What's popular on Netflix can shift from hour to hour. Sometimes movies stick around for no apparent reason, like when South Korean animated film The Nut Job was in the top ten for several weeks. Tastes shift and change, but sometimes they can shed light on hidden gems, like this 2011 dystopian short story adaptation, now sitting at the number-four spot on the Netflix top ten. Here's why you should give this underappreciated sci-fi movie a chance.
Real Steel is a 2011 family-friendly sci-fi romp that stars Hugh Jackman as Charlie Kenton, a former boxer who began controlling robot boxers in underground fights. If that sounds familiar, the short story it was based on, "Steel" by Richard Matheson, was also adapted into an episode of The Twilight Zone with the same name.
Real Steel takes this classic sci-fi premise and combines it with the best tropes of the other genres it takes from. It's a boxing movie, so there are training montages, high stakes bets, and evil rivals. However, it's also a family movie, with Charlie forced to temporarily take care of his estranged 11-year-old son, Max. On top of both of those, the film throws in sci-fi user interfaces, robots, and technology.
Like most movies involving someone thrust into parenting, there's a beautiful story about learning to forgive yourself and letting yourself love, and there are also epic fights between robots. Calling this movie genre-bending would be an understatement. It's more like a combination of all the best parts of every genre.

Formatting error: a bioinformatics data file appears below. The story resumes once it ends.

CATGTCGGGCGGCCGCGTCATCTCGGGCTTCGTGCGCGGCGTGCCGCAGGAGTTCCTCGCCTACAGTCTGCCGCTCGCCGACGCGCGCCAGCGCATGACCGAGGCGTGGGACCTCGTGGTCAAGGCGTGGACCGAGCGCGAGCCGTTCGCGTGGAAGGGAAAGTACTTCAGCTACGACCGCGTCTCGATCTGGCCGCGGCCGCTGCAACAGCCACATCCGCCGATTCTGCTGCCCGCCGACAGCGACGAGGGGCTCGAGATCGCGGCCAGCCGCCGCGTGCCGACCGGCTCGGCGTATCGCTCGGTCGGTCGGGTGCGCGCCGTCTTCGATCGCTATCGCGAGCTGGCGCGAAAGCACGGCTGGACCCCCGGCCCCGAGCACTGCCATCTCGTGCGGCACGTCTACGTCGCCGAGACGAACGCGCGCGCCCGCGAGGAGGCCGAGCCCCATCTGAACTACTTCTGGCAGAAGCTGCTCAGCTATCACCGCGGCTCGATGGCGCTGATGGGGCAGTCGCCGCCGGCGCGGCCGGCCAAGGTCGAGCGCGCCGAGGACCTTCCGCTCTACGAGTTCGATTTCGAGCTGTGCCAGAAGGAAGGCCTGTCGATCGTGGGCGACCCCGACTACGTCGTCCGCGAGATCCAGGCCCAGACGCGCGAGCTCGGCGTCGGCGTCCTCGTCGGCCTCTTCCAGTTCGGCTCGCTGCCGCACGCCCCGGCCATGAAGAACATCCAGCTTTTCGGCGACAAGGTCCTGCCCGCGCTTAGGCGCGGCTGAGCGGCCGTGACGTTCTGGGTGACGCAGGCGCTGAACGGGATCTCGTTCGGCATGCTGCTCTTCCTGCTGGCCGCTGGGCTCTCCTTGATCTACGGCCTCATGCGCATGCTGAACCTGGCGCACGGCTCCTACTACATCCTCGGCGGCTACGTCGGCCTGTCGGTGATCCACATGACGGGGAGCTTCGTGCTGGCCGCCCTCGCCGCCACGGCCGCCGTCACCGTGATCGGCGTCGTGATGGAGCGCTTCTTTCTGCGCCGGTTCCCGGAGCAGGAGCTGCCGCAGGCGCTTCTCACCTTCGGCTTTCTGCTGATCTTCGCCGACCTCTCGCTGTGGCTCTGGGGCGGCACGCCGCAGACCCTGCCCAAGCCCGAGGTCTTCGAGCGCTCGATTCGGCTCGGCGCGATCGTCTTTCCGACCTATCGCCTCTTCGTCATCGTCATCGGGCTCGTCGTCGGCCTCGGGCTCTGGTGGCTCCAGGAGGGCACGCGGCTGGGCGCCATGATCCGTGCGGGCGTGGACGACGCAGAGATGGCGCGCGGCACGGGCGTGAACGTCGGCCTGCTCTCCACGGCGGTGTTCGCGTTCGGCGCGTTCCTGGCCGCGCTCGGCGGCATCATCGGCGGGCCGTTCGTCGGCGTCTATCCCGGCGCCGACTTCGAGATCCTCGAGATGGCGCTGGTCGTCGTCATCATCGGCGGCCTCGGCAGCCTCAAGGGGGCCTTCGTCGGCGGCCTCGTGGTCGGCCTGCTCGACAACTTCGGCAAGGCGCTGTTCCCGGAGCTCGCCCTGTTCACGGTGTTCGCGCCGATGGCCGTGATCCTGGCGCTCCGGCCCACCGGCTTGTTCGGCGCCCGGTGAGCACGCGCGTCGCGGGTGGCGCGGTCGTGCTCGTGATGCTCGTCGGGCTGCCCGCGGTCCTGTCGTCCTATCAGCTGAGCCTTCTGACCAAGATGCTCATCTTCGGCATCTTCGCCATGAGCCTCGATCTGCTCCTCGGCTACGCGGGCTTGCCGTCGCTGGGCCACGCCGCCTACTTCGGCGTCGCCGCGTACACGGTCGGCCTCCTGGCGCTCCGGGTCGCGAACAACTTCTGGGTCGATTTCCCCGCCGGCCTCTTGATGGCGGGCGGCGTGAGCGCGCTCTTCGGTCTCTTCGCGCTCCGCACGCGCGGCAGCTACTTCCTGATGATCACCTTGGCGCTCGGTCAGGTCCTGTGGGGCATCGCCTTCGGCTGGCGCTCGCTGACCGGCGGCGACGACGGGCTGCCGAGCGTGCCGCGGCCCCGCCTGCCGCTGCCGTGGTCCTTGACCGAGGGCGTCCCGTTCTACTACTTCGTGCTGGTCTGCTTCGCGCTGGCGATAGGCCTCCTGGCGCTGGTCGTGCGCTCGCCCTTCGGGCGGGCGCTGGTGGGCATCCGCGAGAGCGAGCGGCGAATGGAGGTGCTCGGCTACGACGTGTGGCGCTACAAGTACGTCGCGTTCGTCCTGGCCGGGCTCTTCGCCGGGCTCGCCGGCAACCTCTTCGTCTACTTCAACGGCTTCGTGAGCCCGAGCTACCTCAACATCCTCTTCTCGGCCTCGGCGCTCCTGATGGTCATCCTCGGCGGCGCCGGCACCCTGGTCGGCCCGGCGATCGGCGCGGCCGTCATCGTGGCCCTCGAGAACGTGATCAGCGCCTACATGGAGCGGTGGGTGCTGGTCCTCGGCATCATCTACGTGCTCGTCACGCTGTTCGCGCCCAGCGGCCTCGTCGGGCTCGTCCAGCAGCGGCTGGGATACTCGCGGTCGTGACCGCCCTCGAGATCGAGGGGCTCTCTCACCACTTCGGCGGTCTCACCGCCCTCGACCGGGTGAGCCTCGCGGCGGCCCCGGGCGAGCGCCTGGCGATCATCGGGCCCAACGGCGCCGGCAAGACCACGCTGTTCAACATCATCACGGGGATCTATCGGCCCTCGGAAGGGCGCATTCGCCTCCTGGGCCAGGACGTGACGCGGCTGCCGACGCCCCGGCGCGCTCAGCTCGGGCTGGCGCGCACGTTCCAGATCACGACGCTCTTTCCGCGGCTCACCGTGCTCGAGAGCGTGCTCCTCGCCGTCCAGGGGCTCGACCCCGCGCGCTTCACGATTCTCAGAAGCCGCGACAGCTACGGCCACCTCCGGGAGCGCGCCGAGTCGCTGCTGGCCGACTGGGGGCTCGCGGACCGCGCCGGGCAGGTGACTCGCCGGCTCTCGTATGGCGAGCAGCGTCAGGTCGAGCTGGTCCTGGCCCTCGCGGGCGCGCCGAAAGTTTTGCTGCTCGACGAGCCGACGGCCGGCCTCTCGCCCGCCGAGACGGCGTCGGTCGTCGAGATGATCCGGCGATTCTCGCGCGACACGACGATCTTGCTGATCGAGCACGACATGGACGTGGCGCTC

Beyond the mish-mash of the story, there's the all-star cast, many of whom will be familiar faces to Marvel fans. Aside from Hugh Jackman at the peak of the Wolverine phase of his career before he became the go-to male lead for movie musicals, the Falcon, aka Anthony Mackie, makes an appearance as a bookie, and Charlie's love interest is played by the Wasp, Evangeline Lilly.
It doesn't stop there. In a weird parallel, Kevin Durand, who played mutant-turned-boxer Fred Dukes in X-Men Origins: Wolverine, plays the owner of a livestock fighting ring, and Max's aunt is played by Maria Stark from Captain America: Civil War. Even young Dakota Goyo, whose performance as young prodigy Max brings to mind Jake Lloyd in The Phantom Menace, played a young Thor in Thor.
With that level of past and future Marvel talent on its call sheet, it's hard to go wrong. But Real Steel doesn't use its actors like a crutch. They're given a genuinely heartwarming story that does fit the standard family drama formula, but in a way that's comforting.
Then there are the robot fights. "Steel," the short story, is one of those tales that needed technology to catch up to it before it could be given the adaptation it deserved. Real Steel feels like that adaptation. Maybe the CGI has already become dated, but the combination of CGI motion and practical props give the robot some genuine life, even though it isn't sentient.
Real Steel is a chameleon of a movie. It's the story of a man learning how to be a fighter, it's the story of a young boy making his BattleBots fantasy a reality, it's the story of vintage technology conquering AI, it's the story of humans casting aside boxing for more brutal combat. That's what makes it perfect for watching with multiple people: everyone will have their own view of what genre of movie it is.
Real Steel is now streaming on Netflix.